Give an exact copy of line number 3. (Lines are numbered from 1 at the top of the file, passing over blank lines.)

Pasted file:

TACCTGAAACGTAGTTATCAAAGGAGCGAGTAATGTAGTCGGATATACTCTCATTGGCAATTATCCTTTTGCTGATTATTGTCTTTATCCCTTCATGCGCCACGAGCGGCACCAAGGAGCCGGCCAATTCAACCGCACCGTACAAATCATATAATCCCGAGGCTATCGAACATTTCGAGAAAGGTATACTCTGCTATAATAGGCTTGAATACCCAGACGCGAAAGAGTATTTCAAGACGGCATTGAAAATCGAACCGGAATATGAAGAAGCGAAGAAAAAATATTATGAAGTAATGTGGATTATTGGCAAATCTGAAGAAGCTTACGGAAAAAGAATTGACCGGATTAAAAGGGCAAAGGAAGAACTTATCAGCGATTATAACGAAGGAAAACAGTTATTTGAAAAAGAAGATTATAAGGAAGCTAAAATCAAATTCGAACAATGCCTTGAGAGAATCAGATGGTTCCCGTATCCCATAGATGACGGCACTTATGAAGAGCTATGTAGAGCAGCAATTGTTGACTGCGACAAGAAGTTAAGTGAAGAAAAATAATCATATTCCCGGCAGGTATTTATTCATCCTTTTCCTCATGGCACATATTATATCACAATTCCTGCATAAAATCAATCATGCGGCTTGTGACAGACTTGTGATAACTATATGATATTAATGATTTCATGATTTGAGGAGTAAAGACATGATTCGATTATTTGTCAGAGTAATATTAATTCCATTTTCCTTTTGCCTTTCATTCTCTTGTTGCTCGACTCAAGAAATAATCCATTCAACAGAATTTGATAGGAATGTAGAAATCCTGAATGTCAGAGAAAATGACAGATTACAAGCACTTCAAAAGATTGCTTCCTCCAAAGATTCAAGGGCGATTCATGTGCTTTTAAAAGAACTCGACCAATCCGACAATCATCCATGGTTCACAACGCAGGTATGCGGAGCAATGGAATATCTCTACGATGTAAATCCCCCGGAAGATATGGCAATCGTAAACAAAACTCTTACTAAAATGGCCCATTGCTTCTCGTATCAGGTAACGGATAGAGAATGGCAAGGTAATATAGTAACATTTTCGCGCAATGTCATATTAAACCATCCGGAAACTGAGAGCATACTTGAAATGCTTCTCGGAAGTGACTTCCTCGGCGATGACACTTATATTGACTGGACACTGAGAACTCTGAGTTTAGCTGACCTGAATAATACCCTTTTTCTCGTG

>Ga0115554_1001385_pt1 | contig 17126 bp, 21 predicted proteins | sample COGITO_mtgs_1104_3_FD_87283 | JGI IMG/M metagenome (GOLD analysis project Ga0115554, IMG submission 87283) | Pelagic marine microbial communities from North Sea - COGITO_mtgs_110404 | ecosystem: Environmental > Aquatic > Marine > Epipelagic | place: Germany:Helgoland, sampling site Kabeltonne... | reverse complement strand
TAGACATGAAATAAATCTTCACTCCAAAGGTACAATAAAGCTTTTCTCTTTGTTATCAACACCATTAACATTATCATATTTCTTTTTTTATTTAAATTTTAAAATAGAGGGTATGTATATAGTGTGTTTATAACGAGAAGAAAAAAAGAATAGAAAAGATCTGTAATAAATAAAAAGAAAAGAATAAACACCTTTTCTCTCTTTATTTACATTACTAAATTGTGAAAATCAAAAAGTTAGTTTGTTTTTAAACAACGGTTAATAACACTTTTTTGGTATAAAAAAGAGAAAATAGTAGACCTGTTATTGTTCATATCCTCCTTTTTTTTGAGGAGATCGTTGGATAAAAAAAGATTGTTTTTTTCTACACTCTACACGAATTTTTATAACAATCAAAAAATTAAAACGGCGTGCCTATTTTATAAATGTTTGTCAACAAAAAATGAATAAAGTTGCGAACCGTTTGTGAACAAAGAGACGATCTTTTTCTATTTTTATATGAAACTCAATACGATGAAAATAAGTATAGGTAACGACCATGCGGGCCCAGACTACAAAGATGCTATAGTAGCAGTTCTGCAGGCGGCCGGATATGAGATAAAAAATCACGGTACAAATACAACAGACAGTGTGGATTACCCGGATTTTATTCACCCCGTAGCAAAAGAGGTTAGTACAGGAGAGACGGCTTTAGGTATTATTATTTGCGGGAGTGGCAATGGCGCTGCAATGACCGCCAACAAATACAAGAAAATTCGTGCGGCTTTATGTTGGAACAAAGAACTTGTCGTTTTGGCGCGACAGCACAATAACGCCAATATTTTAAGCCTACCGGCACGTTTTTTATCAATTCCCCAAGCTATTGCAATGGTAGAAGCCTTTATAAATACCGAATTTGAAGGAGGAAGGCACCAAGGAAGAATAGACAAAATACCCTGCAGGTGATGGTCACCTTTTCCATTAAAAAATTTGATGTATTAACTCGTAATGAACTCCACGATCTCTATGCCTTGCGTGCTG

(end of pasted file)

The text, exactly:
TAGACATGAAATAAATCTTCACTCCAAAGGTACAATAAAGCTTTTCTCTTTGTTATCAACACCATTAACATTATCATATTTCTTTTTTTATTTAAATTTTAAAATAGAGGGTATGTATATAGTGTGTTTATAACGAGAAGAAAAAAAGAATAGAAAAGATCTGTAATAAATAAAAAGAAAAGAATAAACACCTTTTCTCTCTTTATTTACATTACTAAATTGTGAAAATCAAAAAGTTAGTTTGTTTTTAAACAACGGTTAATAACACTTTTTTGGTATAAAAAAGAGAAAATAGTAGACCTGTTATTGTTCATATCCTCCTTTTTTTTGAGGAGATCGTTGGATAAAAAAAGATTGTTTTTTTCTACACTCTACACGAATTTTTATAACAATCAAAAAATTAAAACGGCGTGCCTATTTTATAAATGTTTGTCAACAAAAAATGAATAAAGTTGCGAACCGTTTGTGAACAAAGAGACGATCTTTTTCTATTTTTATATGAAACTCAATACGATGAAAATAAGTATAGGTAACGACCATGCGGGCCCAGACTACAAAGATGCTATAGTAGCAGTTCTGCAGGCGGCCGGATATGAGATAAAAAATCACGGTACAAATACAACAGACAGTGTGGATTACCCGGATTTTATTCACCCCGTAGCAAAAGAGGTTAGTACAGGAGAGACGGCTTTAGGTATTATTATTTGCGGGAGTGGCAATGGCGCTGCAATGACCGCCAACAAATACAAGAAAATTCGTGCGGCTTTATGTTGGAACAAAGAACTTGTCGTTTTGGCGCGACAGCACAATAACGCCAATATTTTAAGCCTACCGGCACGTTTTTTATCAATTCCCCAAGCTATTGCAATGGTAGAAGCCTTTATAAATACCGAATTTGAAGGAGGAAGGCACCAAGGAAGAATAGACAAAATACCCTGCAGGTGATGGTCACCTTTTCCATTAAAAAATTTGATGTATTAACTCGTAATGAACTCCACGATCTCTATGCCTTGCGTGCTG